Indianapolis – June 18, 2012 – Harker’s middle school speech and debate team capped another strong season last Friday, earning one of only three all-around school of excellence awards at the National Junior Forensic League (NJFL) National Championships in Indianapolis, Ind. This honor recognizes the combined accomplishment of the 26 speakers and debaters from Harker who competed. While this is the first all-around award Harker has earned, the team extended their streak of being recognized as one of the five recipients of the school of excellence in debate award to three consecutive years.
Aditya Dhar, grade 7, improved another of the team’s streaks to three straight years with at least one student earning an individual national championship. Debating topics ranging from abolishing the Electoral College to passing the DREAM Act, Dhar dominated competition in congressional debate. He was joined in the final round of congress by teammate Alexander Lam, grade 7, who earned second place, as well as teammates Sophia Luo, grade 8, and Misha Tseitlin, grade 7.
Harker also enjoyed its best performance to date at nationals in policy debate by advancing all three teams it entered. The team of Steven Cao, grade 7, and Panny Shan, grade 8, advanced to semifinals (top four) before falling to the eventual champions from the Kinkaid School in Texas. Lisa Liu and Sophia Luo, both grade 8, compiled an undefeated record in preliminary competition and proceeded to quarterfinals (top eight) before falling. Joining these others was the team of Shannon Hong, grade 8, and Rahul Shukla, grade 7, who reached octafinals (top 16). This year’s policy topic focused on whether the United States should significantly increase exploration of space.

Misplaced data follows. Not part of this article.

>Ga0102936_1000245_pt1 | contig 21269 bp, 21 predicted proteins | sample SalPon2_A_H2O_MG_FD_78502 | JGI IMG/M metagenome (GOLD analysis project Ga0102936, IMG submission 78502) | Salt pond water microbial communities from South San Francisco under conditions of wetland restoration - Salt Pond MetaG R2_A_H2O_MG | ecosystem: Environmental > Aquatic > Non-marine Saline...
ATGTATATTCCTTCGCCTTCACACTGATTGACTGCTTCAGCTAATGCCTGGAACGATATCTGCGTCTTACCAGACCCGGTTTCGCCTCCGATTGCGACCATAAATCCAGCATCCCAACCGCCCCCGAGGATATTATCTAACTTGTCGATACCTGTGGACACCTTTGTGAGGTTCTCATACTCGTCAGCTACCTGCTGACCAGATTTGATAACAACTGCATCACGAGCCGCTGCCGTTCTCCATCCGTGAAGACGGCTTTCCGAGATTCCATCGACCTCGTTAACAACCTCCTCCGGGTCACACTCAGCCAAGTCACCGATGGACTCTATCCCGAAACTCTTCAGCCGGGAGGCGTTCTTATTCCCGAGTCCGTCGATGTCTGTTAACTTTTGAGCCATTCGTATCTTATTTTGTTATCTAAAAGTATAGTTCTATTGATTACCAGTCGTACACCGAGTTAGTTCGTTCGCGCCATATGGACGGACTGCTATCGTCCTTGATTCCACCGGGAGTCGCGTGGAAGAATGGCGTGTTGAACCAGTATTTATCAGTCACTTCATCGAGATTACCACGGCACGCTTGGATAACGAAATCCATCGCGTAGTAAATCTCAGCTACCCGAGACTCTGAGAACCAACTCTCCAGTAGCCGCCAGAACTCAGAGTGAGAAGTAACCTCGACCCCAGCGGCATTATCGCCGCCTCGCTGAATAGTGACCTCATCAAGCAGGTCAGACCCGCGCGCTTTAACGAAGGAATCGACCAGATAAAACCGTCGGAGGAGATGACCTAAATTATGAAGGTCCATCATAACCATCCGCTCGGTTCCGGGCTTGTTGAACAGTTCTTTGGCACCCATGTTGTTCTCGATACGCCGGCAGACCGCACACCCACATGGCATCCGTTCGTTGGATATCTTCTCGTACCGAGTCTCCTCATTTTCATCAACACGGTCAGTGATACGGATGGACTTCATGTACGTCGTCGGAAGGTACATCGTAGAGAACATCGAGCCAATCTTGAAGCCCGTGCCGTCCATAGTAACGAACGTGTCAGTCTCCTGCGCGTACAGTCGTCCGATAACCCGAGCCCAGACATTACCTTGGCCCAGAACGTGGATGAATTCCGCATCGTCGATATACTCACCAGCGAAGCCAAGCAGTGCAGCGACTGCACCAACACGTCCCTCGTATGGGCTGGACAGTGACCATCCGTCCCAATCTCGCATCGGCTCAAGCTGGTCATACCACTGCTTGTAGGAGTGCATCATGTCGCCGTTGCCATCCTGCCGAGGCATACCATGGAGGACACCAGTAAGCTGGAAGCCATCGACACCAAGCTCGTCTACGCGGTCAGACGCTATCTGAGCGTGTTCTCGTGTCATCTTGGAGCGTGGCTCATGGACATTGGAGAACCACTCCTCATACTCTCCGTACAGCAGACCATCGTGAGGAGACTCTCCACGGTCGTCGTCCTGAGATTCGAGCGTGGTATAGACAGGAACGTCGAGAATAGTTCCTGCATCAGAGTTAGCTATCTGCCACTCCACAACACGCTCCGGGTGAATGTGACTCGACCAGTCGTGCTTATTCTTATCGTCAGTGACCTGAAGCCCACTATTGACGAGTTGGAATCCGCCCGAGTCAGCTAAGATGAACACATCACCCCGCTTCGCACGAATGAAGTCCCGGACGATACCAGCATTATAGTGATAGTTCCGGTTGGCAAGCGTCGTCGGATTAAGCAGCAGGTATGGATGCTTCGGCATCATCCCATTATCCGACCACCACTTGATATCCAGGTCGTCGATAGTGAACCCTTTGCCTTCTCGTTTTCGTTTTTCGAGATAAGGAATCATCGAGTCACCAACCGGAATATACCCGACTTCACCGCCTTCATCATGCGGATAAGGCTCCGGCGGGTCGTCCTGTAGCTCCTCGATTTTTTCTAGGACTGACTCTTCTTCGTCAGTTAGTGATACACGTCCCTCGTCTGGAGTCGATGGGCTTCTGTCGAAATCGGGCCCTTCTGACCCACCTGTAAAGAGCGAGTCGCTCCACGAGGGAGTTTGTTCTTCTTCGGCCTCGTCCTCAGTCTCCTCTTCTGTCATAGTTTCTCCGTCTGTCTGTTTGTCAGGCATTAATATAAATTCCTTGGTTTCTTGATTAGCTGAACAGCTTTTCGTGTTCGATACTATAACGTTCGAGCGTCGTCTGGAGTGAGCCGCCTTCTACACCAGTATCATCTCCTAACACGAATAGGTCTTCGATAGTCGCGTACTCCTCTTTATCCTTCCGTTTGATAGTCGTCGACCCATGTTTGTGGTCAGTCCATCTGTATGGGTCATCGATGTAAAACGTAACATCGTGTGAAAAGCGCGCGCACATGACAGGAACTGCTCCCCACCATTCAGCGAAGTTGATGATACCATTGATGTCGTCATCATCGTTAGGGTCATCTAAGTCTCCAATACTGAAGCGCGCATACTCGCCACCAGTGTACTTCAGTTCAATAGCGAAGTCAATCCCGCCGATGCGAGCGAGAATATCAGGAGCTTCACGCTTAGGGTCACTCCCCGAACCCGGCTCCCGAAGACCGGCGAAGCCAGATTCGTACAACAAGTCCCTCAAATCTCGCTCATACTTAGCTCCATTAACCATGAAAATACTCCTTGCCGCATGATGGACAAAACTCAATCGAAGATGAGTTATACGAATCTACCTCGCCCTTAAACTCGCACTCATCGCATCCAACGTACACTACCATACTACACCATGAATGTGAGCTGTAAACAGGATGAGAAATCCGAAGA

Numerous public forum debate teams advanced to elimination competition as well. The team of Sorjo Banerjee and Suraj Jagadeesh, both grade 8, advanced to quarterfinals (top eight) while the team of Kevin Chen, grade 8, and Joyce Huang, grade 7, reached octafinals (top 16). In addition to their successes in congress, Dhar and Lam joined forces to reach octafinals (top 16) in public forum. Debaters in this event discussed whether stand your ground laws are a legitimate expansion of self-defense.
The all-around school of excellence award was made possible by a breakthrough for Harker’s forensics program, as the school entered a significant number of students in the speech events for the first time. Though the middle school speech program is new, that did not stop several students from excelling at the tournament. Complementing her award in policy debate, Lisa Liu may have been the hardest working student at the tournament, advancing to semifinals (top 14) in poetry reading and quarterfinals (top 24) in dramatic interpretation of literature. Quarterfinalists in speech (top 24) included Sana Aladin, grade 7, in storytelling; Carissa Chen, grade 7, in original oratory; and Divya Rajasekharan, grade 7, in dramatic interpretation of literature.
Harker’s growing accomplishments at NJFL Nationals have occurred under the leadership of Karina Momary, the director of middle school forensics. This year the school also welcomed new assistant coach Marjorie Hazeltine, who has ably coached the fledgling group of speech competitors. The returning middle school students look forward to continuing their tradition of success next season in preparation for the 2013 NJFL Nationals in Birmingham, Ala.